integer.

              %S     Seconds (00 - 59).

              %t     Insert a tab.

              %T     Time as %H:%M:%S.

              %u     Weekday number (Monday = 1, Sunday = 7).

              %U     Week of year (00 - 52), Sunday is the first  day  of  the
                     week.

              %V     Week  of  year  according to ISO-8601 rules.  Week 1 of a
                     given year is the week containing 4 January.

              %w     Weekday number (Sunday = 0, Saturday = 6).

              %W     Week of year (00 - 52), Monday is the first  day  of  the
                     week.

              %x     Locale  specific  date  format.  The format for a date in(1,8)
                     the default "C" locale(3,5,7) for Unix/Mac  is  "%m/%d/%y".   On
                     Windows,  this  value  is  the locale(3,5,7) specific short date
                     format, as specified  in(1,8)  the  Regional  Options  control
                     panel(1,3x,3x bottom_panel) settings.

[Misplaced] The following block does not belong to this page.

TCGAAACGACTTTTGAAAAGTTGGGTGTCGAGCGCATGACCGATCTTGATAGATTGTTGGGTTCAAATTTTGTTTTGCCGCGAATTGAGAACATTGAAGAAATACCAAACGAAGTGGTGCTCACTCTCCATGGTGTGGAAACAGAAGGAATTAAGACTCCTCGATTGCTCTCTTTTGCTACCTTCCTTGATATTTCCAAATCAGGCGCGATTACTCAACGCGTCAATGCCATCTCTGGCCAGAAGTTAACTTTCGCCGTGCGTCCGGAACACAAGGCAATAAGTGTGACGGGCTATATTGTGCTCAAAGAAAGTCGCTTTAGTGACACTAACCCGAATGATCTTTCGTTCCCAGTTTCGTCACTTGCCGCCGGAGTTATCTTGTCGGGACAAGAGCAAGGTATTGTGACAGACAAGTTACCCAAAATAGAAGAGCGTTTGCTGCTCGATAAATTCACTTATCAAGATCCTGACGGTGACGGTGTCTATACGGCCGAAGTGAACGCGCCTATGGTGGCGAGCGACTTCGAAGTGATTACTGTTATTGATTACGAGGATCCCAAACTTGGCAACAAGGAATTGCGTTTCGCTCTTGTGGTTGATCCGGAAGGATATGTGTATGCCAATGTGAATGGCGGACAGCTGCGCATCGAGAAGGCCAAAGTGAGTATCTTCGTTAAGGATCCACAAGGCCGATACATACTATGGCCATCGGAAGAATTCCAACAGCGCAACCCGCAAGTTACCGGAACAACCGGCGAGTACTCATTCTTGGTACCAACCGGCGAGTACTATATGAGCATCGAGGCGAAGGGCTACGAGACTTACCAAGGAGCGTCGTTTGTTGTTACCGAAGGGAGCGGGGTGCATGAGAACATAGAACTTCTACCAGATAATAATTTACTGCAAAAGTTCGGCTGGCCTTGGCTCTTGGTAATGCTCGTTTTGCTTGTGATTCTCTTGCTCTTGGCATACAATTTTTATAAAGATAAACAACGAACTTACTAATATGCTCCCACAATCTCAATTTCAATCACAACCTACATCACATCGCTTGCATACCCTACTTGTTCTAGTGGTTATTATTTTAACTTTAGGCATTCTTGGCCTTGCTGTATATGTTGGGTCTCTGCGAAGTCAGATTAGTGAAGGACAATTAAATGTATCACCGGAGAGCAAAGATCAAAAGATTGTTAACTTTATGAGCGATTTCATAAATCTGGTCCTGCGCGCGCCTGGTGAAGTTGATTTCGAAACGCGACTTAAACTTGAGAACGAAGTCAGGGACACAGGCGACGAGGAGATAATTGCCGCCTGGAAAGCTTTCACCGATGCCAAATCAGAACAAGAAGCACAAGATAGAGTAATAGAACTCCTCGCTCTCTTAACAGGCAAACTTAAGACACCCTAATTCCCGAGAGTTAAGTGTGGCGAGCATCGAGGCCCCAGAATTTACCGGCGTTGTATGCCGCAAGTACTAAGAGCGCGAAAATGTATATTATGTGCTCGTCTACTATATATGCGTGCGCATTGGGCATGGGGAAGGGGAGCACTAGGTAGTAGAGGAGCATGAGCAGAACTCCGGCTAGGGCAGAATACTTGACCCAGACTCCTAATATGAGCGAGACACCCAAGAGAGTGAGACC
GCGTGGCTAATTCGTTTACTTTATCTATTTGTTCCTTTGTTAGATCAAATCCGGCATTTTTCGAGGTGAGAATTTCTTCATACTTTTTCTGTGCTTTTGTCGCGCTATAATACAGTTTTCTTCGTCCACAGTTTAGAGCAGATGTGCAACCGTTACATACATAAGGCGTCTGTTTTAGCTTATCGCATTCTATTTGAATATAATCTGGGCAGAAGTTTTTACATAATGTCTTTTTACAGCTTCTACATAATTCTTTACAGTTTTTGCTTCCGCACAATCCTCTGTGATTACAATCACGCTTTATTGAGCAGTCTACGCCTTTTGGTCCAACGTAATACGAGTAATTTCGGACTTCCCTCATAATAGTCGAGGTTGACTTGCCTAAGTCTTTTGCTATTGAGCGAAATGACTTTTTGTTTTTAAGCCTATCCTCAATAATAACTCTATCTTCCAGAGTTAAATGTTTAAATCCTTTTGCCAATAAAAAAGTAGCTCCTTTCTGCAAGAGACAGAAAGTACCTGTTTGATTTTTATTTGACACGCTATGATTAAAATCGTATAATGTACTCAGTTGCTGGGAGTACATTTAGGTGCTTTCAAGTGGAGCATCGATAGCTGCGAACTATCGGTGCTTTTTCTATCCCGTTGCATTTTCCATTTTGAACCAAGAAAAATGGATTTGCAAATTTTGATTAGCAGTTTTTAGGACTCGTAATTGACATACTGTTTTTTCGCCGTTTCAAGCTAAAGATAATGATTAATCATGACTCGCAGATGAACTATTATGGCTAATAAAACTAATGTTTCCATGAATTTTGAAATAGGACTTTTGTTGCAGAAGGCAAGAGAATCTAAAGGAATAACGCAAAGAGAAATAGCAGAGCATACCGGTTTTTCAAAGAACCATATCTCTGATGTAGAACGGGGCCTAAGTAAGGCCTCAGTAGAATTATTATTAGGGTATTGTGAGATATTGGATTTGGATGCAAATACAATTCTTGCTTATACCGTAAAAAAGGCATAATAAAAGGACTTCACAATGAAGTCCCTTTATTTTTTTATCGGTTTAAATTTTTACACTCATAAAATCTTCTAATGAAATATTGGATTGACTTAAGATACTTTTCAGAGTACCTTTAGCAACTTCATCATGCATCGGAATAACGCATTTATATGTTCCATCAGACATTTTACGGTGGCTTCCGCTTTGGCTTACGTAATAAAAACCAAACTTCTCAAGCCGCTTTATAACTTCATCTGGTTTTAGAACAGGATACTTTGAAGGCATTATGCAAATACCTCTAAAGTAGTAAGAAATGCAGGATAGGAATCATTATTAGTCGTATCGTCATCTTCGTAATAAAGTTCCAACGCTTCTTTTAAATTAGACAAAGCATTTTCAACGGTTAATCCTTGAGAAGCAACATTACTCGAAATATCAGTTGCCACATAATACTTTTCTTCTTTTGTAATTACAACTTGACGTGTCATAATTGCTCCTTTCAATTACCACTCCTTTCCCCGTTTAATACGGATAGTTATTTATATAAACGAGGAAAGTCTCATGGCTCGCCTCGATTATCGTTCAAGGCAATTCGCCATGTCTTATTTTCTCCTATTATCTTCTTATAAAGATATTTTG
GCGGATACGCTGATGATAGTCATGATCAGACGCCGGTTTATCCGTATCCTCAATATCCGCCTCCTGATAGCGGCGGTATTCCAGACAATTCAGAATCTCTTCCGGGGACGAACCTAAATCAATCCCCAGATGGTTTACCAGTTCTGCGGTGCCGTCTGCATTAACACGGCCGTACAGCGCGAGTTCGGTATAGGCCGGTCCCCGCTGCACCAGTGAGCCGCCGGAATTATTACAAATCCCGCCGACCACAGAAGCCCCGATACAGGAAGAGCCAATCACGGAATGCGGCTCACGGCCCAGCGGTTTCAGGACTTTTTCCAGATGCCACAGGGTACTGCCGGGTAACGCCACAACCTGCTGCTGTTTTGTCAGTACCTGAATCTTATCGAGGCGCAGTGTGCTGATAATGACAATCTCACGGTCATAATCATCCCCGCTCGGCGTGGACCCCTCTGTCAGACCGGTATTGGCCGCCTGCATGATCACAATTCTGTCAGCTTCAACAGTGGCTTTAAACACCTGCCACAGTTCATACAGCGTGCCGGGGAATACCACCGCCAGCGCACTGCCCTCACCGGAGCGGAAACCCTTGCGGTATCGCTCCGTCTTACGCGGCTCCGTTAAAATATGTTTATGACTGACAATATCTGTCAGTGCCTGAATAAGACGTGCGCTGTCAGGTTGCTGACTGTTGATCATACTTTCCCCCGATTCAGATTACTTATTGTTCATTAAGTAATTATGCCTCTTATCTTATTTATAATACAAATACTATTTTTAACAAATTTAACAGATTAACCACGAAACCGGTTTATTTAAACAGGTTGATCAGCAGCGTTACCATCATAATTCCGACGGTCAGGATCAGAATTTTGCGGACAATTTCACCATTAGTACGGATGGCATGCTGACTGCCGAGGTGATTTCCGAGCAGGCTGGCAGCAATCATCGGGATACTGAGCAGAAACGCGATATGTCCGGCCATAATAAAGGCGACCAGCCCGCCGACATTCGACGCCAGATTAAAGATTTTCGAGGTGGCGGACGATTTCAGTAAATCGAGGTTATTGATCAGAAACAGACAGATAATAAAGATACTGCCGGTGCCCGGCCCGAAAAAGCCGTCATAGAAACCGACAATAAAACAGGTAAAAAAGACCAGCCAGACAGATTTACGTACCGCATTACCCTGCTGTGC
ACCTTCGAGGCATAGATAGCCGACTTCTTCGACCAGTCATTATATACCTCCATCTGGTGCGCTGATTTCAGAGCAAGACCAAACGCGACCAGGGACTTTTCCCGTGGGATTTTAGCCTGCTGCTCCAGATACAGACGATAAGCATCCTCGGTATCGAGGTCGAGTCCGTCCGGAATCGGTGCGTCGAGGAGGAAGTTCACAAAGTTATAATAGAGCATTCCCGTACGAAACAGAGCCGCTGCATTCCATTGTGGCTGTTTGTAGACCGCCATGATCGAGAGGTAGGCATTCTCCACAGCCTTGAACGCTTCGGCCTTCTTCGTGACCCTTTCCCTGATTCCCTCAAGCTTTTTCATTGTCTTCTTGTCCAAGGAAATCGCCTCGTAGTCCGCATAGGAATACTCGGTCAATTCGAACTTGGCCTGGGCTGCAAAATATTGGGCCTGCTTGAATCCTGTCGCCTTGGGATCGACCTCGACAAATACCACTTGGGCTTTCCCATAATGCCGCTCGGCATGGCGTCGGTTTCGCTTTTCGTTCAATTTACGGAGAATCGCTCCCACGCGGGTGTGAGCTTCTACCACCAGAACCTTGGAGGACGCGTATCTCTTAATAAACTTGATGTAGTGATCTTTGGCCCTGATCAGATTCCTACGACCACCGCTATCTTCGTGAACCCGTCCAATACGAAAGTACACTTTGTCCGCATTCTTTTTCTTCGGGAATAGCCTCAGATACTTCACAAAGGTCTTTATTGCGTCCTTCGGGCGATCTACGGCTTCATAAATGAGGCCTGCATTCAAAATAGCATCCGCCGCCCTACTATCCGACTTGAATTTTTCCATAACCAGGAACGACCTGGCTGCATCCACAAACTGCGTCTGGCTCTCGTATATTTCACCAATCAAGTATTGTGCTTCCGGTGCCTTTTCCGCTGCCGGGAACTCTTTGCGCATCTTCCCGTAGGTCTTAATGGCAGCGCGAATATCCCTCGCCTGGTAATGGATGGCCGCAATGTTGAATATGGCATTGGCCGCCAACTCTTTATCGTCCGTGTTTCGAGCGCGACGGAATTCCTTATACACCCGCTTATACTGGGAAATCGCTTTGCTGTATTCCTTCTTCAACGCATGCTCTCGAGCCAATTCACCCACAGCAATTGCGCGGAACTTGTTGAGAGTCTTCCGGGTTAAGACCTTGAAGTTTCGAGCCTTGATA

%X     Locale  specific  24-hour  time(1,2,n) format.  The format for a
                     24-hour time(1,2,n) in(1,8) the default "C" locale(3,5,7)  for  Unix/Mac  is
                     "%H:%M:%S".   On  Windows,  this value is the locale(3,5,7) spe-
                     cific time(1,2,n) format, as specified in(1,8) the  Regional  Options
                     control panel(1,3x,3x bottom_panel) settings.

              %y     Year without century (00 - 99).

              %Y     Year with century (e.g. 1990)

              %Z     Time zone name.

              If  the -format argument is not specified, the format string(3,n) "%a
              %b %d %H:%M:%S %Z %Y" is used.  If the -gmt argument is  present